Theorem: Fix a security parameter n. For g:{0,1}^n->{0,1}^n and m=m1
m2 ... mk write CBC_g(m) = CBC_g(m1,m2,...,mk) =

   g(ml+g(m_{k-1}+ ... g(m2 + g(m1)) ... )

Also let f:({0,1}^n)* -> {0,1}^n be an arbitrary function. Let D be an
adversary which is given oracle access to a function ({0,1}^n)* ->

Suppose that D queries its oracle on a prefix-free set, i.e. if X and
Y are both queried then X is not a prefix of Y nor is Y a prefix of X.
One then has

   |Pr(D^{CBC_g()}(n) = 1) - Pr(D^{f()}(n) = 1)| = negl(n)

where probabilities are taken over g and f chosen uniformly at random.

To see why this implies the theorem we first consider that the
difference between CBC_g and CBC_{F_k} is negligible since F_k is
assumed to be pseudorandom. Furthermore, notice that in CBC-MAC proper
the function CBC_{F_k} is applied to a subset of P:={|m| m |
m:({0,1}^n)*} which itself is a prefix-free set. Thus, the whole
business with including the length and putting it into the first
position rather than anywhere else serves to ensure prefix-free-ness.

Proof of Theorem (sketch; for details see KL, 2nd ed): 

Let Q={X1..Xq} be the (prefix-free) set of queries (q = number of
queries) made by the distinguisher D to the oracle. Let l be the
maximum number of blocks in those queries. Notice that both q---the
number of queries---and l---their maximum length are polynomial in n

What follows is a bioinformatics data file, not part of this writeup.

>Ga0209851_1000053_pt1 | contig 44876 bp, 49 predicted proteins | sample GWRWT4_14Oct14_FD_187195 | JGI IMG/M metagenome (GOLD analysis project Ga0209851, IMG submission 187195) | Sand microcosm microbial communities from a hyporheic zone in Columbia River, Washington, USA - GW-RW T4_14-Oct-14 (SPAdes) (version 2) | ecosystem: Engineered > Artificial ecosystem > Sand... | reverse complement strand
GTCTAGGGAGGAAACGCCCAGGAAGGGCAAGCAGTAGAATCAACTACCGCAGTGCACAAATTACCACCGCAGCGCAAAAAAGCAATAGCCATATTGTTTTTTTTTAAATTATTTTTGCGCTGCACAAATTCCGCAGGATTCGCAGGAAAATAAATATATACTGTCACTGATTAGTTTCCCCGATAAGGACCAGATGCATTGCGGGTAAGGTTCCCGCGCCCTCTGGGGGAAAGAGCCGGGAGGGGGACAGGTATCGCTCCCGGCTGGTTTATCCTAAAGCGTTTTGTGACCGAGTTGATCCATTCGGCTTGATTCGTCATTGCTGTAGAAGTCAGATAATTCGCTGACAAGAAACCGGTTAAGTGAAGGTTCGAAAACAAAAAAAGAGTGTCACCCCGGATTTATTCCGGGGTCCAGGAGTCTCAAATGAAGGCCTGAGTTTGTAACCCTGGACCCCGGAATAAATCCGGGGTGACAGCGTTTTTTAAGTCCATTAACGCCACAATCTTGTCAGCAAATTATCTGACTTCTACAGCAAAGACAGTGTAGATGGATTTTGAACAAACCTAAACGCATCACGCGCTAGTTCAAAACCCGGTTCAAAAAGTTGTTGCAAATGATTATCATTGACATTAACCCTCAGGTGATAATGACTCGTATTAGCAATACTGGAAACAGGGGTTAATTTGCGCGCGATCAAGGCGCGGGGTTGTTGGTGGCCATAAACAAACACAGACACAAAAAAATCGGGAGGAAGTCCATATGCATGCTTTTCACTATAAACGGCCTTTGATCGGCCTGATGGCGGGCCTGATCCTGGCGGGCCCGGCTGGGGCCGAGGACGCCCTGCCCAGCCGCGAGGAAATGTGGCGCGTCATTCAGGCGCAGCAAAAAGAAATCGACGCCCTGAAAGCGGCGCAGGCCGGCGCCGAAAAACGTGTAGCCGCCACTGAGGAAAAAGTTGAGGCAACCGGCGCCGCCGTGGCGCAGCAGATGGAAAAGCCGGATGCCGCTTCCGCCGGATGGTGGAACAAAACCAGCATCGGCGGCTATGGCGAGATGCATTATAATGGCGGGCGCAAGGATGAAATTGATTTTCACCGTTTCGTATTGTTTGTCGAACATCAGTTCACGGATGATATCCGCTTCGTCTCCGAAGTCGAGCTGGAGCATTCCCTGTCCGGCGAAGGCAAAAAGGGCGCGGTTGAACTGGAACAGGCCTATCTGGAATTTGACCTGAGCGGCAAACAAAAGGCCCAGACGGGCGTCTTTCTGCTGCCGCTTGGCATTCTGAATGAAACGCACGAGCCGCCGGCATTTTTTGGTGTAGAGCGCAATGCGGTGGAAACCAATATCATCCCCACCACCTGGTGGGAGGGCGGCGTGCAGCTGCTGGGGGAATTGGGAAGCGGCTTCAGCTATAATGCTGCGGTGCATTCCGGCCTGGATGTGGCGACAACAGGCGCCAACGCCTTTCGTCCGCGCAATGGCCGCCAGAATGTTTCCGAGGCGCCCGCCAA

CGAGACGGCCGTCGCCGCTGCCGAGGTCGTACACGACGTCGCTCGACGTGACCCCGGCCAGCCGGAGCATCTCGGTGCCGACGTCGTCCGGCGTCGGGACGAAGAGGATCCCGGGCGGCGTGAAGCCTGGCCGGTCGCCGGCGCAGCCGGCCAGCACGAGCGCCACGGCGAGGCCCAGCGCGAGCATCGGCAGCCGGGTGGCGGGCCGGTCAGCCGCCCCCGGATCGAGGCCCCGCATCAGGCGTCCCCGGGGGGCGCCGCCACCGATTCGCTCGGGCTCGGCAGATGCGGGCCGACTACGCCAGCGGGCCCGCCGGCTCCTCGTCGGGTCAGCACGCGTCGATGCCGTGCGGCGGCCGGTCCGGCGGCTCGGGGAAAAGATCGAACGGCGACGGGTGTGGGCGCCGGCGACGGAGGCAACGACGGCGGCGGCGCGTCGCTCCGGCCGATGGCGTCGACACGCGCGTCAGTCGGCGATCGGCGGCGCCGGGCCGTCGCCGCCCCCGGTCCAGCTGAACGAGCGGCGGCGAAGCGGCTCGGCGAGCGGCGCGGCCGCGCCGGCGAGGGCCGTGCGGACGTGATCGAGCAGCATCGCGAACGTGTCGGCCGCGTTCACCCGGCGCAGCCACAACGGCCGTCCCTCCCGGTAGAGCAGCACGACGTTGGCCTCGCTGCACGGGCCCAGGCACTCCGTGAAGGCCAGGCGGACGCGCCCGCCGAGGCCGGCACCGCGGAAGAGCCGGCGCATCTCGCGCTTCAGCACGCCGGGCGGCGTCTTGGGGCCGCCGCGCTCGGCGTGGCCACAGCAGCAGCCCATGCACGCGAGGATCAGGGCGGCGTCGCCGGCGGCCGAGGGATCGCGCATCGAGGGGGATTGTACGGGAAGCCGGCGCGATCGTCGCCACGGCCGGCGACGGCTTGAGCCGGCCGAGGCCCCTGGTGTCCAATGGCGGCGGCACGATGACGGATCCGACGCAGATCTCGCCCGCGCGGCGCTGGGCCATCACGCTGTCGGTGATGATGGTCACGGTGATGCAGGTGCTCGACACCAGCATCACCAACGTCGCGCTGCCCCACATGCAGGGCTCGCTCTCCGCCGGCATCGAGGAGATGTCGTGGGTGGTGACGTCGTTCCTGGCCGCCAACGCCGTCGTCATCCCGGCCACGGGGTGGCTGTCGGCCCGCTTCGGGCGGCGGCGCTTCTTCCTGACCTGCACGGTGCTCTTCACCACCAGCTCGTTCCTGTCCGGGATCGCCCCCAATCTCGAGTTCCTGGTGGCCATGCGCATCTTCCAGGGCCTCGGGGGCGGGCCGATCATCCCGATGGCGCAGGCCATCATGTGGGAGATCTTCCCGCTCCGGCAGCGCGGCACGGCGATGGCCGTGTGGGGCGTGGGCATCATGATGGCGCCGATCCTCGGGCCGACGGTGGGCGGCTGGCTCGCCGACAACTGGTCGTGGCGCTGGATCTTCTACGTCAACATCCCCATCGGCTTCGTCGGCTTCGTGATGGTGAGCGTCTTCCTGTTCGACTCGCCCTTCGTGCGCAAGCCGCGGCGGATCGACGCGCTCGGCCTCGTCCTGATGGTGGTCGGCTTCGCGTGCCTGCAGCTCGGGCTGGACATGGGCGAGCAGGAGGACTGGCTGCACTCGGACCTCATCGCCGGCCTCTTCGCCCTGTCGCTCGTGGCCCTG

since the distinguished is assumed to run in polynomial time.  If D
queries X and X = m1 m2 ... mk then (in the case where the oracle is
instantiated with CBC_g()) the function g() will be evaluated at m1,
m2+g(m1), m3+g(m2+g(m1)), ...  . Write C_g(X) for this sequence (of
length < l). We say that Q exhibits a collision if among the
g-evaluations occurring in {C_g(X) | X:Q} one finds the situation
g(x)=g(x') where x =/= x'. We also consider it a collision if at some
point we have mi+g(x) = mj'+g(x') despite x=/=x' (and then necessarily

Under the assumption that g() is random, the probability that such a
collision is exhibited is bounded by q^2 * l^2 * negl(n) for there are
<= q^2 * l^2 possibilities for where such a collision might occur and
the probability for a collision at a given position is negligible.
Since q and l are polynomial in n this probability is therefore
negligible itself.

Let us assume that no collision is exhibited. Now, for each X:Q let
v(X) be the last value in C_g(X). We have CBC_g(X) = g(v(X)).  The
values v(X) are pairwise distinct and do not agree with any of the
other values in {C_g(X) | X:Q}. This is where prefix-freeness is
used. As a result, since g() is random, the answers to the queries
g(v(X)) are uniformly random and thus adhere to the same distribution
as f(X) for the random f. Thus, the only advantage that the
distinguisher has stems from the possibility of a collision being
exhibited which, as we saw above, is negligible.

In conclusion, we note that an already existing implementation of
CBC-mode (for encryption) can be turned into an implementation of

 - using IV=0
 - discarding all but the last blocks of the ciphertext
 - prepending the plaintext with its length

Mistakes in any one of these (e.g. using a random IV and transmitting
it, omitting the length or placing it elsewhere, transmitting other
blocks of the ciphertext, lead to insecurities. See the nice blog
article "Why I hate CBC-MAC").